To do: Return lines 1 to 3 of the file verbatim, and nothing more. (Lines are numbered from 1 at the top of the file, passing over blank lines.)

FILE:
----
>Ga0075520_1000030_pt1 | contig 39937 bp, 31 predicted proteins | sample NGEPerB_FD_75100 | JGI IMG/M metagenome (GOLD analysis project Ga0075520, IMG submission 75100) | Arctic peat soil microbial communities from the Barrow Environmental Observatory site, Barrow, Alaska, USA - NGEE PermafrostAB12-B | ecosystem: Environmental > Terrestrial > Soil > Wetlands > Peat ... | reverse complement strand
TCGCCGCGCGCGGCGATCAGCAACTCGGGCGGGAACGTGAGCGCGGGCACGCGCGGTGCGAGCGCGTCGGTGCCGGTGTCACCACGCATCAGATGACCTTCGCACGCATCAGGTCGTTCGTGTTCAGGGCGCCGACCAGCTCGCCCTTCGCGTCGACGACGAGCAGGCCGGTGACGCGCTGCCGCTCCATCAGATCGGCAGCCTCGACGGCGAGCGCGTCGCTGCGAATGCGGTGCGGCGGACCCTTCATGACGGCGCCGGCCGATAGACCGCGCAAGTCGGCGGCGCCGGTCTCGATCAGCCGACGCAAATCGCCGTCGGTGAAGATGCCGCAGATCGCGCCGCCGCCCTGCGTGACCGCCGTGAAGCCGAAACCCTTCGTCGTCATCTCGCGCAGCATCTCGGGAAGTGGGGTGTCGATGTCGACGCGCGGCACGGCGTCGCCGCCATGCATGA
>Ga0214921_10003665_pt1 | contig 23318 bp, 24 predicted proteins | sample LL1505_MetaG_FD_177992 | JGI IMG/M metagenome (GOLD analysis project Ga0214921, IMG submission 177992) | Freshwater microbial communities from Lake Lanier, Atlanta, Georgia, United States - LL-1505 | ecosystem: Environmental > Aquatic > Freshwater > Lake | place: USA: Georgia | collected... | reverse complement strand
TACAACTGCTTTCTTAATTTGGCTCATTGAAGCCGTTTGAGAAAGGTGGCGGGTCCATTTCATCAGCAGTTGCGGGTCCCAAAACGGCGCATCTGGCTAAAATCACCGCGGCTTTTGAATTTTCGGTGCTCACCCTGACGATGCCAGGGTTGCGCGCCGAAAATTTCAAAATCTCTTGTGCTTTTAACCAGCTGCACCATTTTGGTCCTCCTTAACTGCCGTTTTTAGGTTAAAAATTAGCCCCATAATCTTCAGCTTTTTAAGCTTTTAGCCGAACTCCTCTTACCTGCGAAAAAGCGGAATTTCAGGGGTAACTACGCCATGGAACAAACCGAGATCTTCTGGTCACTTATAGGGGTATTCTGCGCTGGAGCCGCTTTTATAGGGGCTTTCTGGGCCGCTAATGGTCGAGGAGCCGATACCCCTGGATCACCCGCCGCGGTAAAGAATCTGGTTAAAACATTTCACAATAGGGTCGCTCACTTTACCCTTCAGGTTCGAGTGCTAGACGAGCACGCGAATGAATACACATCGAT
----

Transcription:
>Ga0075520_1000030_pt1 | contig 39937 bp, 31 predicted proteins | sample NGEPerB_FD_75100 | JGI IMG/M metagenome (GOLD analysis project Ga0075520, IMG submission 75100) | Arctic peat soil microbial communities from the Barrow Environmental Observatory site, Barrow, Alaska, USA - NGEE PermafrostAB12-B | ecosystem: Environmental > Terrestrial > Soil > Wetlands > Peat ... | reverse complement strand
TCGCCGCGCGCGGCGATCAGCAACTCGGGCGGGAACGTGAGCGCGGGCACGCGCGGTGCGAGCGCGTCGGTGCCGGTGTCACCACGCATCAGATGACCTTCGCACGCATCAGGTCGTTCGTGTTCAGGGCGCCGACCAGCTCGCCCTTCGCGTCGACGACGAGCAGGCCGGTGACGCGCTGCCGCTCCATCAGATCGGCAGCCTCGACGGCGAGCGCGTCGCTGCGAATGCGGTGCGGCGGACCCTTCATGACGGCGCCGGCCGATAGACCGCGCAAGTCGGCGGCGCCGGTCTCGATCAGCCGACGCAAATCGCCGTCGGTGAAGATGCCGCAGATCGCGCCGCCGCCCTGCGTGACCGCCGTGAAGCCGAAACCCTTCGTCGTCATCTCGCGCAGCATCTCGGGAAGTGGGGTGTCGATGTCGACGCGCGGCACGGCGTCGCCGCCATGCATGA
>Ga0214921_10003665_pt1 | contig 23318 bp, 24 predicted proteins | sample LL1505_MetaG_FD_177992 | JGI IMG/M metagenome (GOLD analysis project Ga0214921, IMG submission 177992) | Freshwater microbial communities from Lake Lanier, Atlanta, Georgia, United States - LL-1505 | ecosystem: Environmental > Aquatic > Freshwater > Lake | place: USA: Georgia | collected... | reverse complement strand